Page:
You’ll know a woman is a new mom by the way she squints her eyes every minute or two or how she tries to yawn discreetly every chance she gets. Taking care of a baby, especially one who doesn’t have a regular sleeping pattern yet, can be tiring. Couple that with the fact that mom is still recovering from childbirth and you’ve got a recipe for exhaustion.
Jenny Inumerable, art director and mom of Ripley, recalls: “The first three months was one of the most difficult as a new mom. As first-time parents, my husband and I had to figure out our daughter’s different cries, to know when she’s hungry and when she made wee wee and poop. It was a lot of sleepless nights with a newborn baby.”
Maita de Jesus, mom of Evita, editor, and blogger over at The Best of Every Day, says, “When I was still in the hospital, fresh from giving birth, I don’t think I slept a wink. If I remember correctly, on Evita’s second day, she was wailing inconsolably, even when I was breastfeeding her round the clock. The next thing I knew, it was already morning, and maybe we both collapsed or fainted or whatever, but I think I blinked and fell asleep for a bit.”
“When we brought her home, the first two months were challenging, to say the least. Her sleeping patterns were so erratic, I was dealing with a short supply of breastmilk to feed her, and it seemed like every other day, both of us would end up crying. She was crying because, well, she was a baby who needed to be fed/put to sleep/changed, while I was just plainly exhausted,” adds Maita.
Parents losing sleep over their little ones is not news. But it’s important to emphasize that not getting enough sleep, apart from being totally unhealthy, could contribute to mom having pospartum blues.
Maita says, “I dealt with it the way mothers before me have done so: I just did. I rolled with the punches, prayed to God for her nap to last a little longer than it usually does. During my maternity leave, I slept when she slept, and that really helps. If I was too exhausted, I would cry, sometimes right beside her, or sometimes while holding her. It would only last for a few minutes, but it’s what I needed to release the heavy feeling and just keep soldiering on.”
By the time Ripley was three months old, Jenny and her husband had figured out her sleep patterns, cues, and habits. She says, “We read lots of books and articles on sleep schedules for babies and we were able to do it by the fourth month. We always have a routine of giving her a warm bath and massage, breastfeeding, burping, singing, and lulling her to sleep before putting her on the crib by 7PM. It also helped that we made sure that the room has a night light on and that we listen to classical music at night. Another trick is we do the “shhhh-ing” sound or talking to her using a soothing voice when we know she’s sleepy already. We made sure that the baby can sleep even if it’s noisy (usually the TV was on) outside.”
If you’re a new mom, and having a hard time catching up on sleep, here are a few moves which you might want to make:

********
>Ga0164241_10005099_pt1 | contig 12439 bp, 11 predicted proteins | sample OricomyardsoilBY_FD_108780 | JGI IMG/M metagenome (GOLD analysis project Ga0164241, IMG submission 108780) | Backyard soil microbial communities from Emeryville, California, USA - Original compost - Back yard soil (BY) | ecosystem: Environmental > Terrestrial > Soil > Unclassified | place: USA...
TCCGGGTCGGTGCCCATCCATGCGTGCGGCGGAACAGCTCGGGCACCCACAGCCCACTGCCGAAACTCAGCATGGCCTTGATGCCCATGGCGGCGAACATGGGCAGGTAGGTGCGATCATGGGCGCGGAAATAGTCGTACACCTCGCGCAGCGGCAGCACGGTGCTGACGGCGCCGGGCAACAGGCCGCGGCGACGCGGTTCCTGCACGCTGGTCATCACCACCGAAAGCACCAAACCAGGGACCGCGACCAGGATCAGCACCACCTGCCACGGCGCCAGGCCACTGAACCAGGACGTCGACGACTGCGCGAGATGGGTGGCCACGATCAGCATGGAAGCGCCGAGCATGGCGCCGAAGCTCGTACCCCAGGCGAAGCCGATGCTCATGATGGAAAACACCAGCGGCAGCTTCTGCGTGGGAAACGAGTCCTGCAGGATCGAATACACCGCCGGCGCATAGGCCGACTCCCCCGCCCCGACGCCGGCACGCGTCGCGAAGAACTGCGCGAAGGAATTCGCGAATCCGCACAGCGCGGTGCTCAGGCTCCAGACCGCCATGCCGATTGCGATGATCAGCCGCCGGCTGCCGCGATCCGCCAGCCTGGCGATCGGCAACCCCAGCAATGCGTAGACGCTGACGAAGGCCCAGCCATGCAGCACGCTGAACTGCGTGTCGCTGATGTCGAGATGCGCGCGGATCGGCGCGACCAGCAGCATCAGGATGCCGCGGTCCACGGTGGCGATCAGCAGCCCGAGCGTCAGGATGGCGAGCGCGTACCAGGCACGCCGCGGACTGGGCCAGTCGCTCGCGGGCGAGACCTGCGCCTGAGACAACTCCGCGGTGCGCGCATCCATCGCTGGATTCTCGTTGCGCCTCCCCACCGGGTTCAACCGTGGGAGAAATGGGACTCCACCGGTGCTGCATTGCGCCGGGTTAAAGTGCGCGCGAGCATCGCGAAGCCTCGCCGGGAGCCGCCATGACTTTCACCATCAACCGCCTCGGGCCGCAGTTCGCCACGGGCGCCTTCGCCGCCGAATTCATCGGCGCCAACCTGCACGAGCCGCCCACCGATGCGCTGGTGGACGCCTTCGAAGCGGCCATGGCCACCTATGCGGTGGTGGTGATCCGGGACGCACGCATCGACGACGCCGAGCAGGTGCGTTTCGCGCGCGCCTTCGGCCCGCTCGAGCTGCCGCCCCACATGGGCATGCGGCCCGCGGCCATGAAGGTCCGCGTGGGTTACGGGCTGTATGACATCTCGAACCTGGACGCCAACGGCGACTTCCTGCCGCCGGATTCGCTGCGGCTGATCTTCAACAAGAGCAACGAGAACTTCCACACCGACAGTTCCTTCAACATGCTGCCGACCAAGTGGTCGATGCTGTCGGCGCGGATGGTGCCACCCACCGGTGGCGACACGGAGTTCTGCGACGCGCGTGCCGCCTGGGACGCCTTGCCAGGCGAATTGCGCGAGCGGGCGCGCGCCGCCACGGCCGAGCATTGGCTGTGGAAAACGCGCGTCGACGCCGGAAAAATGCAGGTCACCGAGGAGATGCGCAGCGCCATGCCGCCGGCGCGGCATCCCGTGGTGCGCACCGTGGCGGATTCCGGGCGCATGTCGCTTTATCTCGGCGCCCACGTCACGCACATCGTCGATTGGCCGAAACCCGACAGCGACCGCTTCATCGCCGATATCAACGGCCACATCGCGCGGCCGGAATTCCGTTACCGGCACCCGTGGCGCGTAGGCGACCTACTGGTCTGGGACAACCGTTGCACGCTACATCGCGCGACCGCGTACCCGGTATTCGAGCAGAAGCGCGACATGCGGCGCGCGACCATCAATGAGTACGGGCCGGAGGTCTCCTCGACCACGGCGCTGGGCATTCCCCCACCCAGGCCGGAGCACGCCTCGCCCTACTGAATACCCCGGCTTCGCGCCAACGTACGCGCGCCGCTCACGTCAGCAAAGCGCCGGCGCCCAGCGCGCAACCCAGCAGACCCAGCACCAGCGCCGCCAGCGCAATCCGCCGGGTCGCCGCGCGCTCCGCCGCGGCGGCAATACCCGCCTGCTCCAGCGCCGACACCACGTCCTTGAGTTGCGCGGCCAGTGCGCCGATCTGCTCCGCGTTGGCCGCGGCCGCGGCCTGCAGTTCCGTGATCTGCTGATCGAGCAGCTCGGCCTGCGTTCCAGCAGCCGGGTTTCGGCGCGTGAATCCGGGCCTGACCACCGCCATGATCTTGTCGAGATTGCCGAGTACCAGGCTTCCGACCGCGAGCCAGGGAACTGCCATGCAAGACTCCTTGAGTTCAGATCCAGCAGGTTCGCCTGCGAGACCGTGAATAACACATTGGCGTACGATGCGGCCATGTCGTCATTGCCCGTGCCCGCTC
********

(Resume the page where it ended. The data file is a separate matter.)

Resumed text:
Say no to extra work. Whether you’re a working mom, a work-at-home mom, or a stay-at-home mom, don’t take on any additional responsibility. You might want to take on a new project at work or host your neighborhood’s next playdate to prove to everyone that you can still do everything that you used to. Don’t! You’re just going to exhaust yourself. Reserve your energy so that you can take care of your baby and yourself—remember that you’re still recovering from childbirth.
Say yes to extra help. If your mother-in-law offers to take care of baby for the afternoon, say yes immediately. Don’t take that afternoon to catch up on your chores or to meet up with friends, go to sleep. You need to!
Sleep when baby sleeps. We’ve often heard of this advice but how many of us actually follow it? Most moms, when their babies are asleep, would take the time to wash the dishes or catch the latest episode of their favorite television series. Forget the dishes; your husband can wash them. Forget the show; you can always catch it online. Go to sleep while you can so that you are energized and refreshed when baby wakes up.
Be conscious of the blues. If you’re sleep deprived, you are more likely to experience mood changes. But there’s a difference between being unhappy because you’re not getting enough sleep and feeling devastated because you’re experiencing postpartum depression. Be mindful of your feelings and when in doubt, consult your doctor.
Let hubby in on the sleepless nights ‘fun.’ Jenny says, “Ask for your husband’s help during sleep time or whenever your baby wakes up in the middle of the night. We would tag team and ask the other person’s help when we are really exhausted and sleepy too… It will also help you bond with your husband because of the shared responsibility of taking care of your newborn baby.”
Keep your head up! Maita says, “Just keep at it. Consider those sleepless nights as your battle scars. Once you get out of that phase alive, you’ll feel invincible. You’ll have a newfound appreciation and feeling of unity with all moms, thinking that my God, you must be one heck of an amazing woman to raise a human being, with no sleep, just sheer love and determination.”
Keep your sense of humor. When all else fails, just grin and bear it. Jenny reassures new moms: “Be patient about the sleepless nights because it too shall pass.”